Tracy Asmann had few options when she was kicked out of the Haywood Pathways Center last month.
As night set in, she faced the lesser of two evils: sleep under a bridge in the cold or take refuge in a vacant building.
The streets can be a risky place for a single homeless woman, so she set her sights on a ramshackle row of dilapidated, vacant buildings along South Main Street in Waynesville.
“I struggle with mental health, so I’ve dealt with homelessness my whole life,” Asmann said. “I’ve broke into buildings before. I can get into just about any place I want to. I don’t break anything or ruin anything, but it is still breaking and entering because it’s not yours.”
Nonetheless, the vacant buildings along South Main Street, near the intersection of Allens Creek, seemed like fair game. Since they’re well-known as a place of refuge for the homeless, Asmann was worried about seedy characters coming through during the night, so before bedding down, she barricaded herself in to one of the rooms. She wedged a two-by-four against one door, shoved a tire against another, and precariously balanced a heavy piece of wood against the opening of another.
“I usually do boobytraps, not to hurt nobody, but if they come in, it will make a loud noise and alert me they’re there,” Asmann said.
As a last resort, she strung a trip wire across the room to clothesline anyone who made it that far.
“By that time I am hitting them in the head with a stick,” Asmann said. “I just gotta make sure I’m safe.”
As the days passed, Asmann began to make her new digs feel more like home. She stacked up wood and cardboard to make a sleeping platform, and placed a slab of wood against the wall for a headboard. She dragged a scrap of carpet in to make a bedside rug. And propped up plywood to cordon off her belongings into a closet of sorts.
“I got a headboard. I got a chair for my buddies. I even got a dressing room,” she said. “I tried to make it look as homey as I could.”
The sprawling rock building is one of four vacant buildings spanning an entire block of South Main Street. They’re all up for sale, but with a road widening project coming through in 2022, prospective buyers have been scarce due to uncertainty of where the right-of-way line will go.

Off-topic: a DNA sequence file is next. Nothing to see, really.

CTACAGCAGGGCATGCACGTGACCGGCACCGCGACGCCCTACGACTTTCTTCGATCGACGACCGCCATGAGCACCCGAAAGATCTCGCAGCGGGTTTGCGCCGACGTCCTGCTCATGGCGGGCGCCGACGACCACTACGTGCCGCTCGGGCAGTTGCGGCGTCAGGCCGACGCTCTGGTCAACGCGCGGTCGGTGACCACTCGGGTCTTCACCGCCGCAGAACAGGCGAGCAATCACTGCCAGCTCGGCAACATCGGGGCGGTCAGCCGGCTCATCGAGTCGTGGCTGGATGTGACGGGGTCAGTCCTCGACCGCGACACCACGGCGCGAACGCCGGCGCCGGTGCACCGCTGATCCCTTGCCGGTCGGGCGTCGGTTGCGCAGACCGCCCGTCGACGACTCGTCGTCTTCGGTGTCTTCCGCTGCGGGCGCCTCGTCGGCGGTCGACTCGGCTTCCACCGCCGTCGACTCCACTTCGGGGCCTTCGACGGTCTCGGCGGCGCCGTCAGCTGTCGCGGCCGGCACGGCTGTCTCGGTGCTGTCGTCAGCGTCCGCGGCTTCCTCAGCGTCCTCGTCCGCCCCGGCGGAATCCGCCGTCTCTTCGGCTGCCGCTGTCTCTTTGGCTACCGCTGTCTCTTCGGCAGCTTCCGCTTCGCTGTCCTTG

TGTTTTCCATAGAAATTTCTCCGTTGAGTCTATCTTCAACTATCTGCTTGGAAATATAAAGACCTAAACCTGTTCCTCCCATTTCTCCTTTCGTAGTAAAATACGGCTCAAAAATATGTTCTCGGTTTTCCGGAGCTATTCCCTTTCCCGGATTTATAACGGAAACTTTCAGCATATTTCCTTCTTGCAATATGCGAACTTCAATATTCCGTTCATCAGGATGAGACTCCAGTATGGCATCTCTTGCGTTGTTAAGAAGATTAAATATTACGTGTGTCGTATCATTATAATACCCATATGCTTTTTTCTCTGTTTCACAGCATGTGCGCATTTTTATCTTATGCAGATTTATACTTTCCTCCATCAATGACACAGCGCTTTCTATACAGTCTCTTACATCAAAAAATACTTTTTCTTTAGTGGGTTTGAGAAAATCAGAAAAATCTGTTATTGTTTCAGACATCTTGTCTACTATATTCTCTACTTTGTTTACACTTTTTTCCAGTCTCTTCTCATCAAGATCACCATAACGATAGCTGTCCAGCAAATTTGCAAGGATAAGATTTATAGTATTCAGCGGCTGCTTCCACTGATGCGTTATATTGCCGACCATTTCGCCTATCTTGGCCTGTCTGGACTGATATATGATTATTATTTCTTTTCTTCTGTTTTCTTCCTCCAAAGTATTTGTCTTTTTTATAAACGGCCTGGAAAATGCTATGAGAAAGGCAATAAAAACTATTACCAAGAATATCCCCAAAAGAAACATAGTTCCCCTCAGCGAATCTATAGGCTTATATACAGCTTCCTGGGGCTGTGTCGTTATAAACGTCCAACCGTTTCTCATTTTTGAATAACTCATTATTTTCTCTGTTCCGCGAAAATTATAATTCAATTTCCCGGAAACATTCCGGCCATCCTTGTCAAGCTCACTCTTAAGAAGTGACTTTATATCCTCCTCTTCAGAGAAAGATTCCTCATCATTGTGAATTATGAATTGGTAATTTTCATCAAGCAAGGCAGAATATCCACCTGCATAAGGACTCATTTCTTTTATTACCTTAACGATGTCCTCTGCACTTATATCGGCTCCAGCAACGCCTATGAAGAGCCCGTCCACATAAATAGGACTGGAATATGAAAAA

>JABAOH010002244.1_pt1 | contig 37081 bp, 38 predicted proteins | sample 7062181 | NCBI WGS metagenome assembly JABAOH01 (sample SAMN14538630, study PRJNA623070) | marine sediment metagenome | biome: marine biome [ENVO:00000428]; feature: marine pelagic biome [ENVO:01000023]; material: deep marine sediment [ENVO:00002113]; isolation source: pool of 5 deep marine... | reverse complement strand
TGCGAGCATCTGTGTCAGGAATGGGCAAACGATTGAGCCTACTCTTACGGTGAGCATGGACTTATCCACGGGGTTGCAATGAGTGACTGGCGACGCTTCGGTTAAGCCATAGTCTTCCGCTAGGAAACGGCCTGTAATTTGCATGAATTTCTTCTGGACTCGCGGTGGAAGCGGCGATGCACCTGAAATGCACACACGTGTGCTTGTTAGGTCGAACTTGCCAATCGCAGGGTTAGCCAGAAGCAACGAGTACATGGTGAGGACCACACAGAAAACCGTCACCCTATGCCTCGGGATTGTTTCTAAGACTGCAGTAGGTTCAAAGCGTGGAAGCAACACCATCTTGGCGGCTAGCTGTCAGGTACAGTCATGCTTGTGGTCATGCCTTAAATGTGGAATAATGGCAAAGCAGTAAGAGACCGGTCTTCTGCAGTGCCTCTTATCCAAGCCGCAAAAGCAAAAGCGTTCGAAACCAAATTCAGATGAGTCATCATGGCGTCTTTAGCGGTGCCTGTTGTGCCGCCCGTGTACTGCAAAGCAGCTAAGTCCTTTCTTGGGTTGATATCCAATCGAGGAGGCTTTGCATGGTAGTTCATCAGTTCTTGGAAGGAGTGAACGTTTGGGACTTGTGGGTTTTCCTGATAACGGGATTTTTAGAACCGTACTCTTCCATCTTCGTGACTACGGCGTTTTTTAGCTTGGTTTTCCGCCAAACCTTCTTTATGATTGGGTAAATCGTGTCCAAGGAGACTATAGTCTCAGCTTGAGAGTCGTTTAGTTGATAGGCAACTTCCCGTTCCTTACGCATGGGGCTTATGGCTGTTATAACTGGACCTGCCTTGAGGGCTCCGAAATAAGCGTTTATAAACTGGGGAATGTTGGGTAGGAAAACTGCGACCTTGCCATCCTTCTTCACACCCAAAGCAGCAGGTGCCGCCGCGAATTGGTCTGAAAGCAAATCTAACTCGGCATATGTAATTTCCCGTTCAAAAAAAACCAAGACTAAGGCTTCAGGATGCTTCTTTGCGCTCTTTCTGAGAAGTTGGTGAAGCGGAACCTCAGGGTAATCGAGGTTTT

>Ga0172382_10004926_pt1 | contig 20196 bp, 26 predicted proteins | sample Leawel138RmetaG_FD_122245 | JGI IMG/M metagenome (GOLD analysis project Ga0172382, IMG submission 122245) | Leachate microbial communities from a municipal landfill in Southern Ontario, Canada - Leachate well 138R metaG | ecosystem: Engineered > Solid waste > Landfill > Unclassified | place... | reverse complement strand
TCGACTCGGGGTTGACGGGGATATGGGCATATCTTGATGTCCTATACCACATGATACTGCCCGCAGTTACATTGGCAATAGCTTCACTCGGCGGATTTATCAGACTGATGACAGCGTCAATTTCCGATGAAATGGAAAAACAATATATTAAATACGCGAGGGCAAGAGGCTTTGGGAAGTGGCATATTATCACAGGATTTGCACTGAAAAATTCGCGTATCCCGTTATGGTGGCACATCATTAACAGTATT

So in the meantime, why not use them?
“There’s a way into every single one of them,” said Gary McCurdy, also homeless. “Last year, they were climbing up to the second story and going through a window that way.”
Asmann was pleasantly surprised to find no one else sleeping in the building she had occupied.
“You can tell people had stayed here in the past but I plundered through the whole building and only found one empty syringe bag and one yellow cap. That made me feel safer that there wasn’t any active drug use,” Asmann said.
McCurdy said taking refuge in empty buildings does come with a risk.
“The pros is you are out of the rain and the cold. The cons is strangers wandering in, no running water, animals, spiders,” he said.
When McCurdy first became homeless a year ago, he was walking the streets of Hazelwood late at night when he met another homeless person on his way to the white house that’s tucked among the block of vacant properties.
It was freezing outside, so McCurdy decided to join him, but was uneasy the whole time.
“There were razor blades with heroin residue, and there was needles everywhere. I didn’t sleep. I just sat with my back against the wall all night and at 5 o’clock in the morning I just walked away,” he said.
While McCurdy realizes it’s not right to break into someone else’s property, the owners of the buildings seem to have written them off, making little attempt to keep homeless people out. Most don’t even have no trespassing signs.
“It’s a shame they are all sitting here empty when there is such a shortage of housing,” McCurdy said.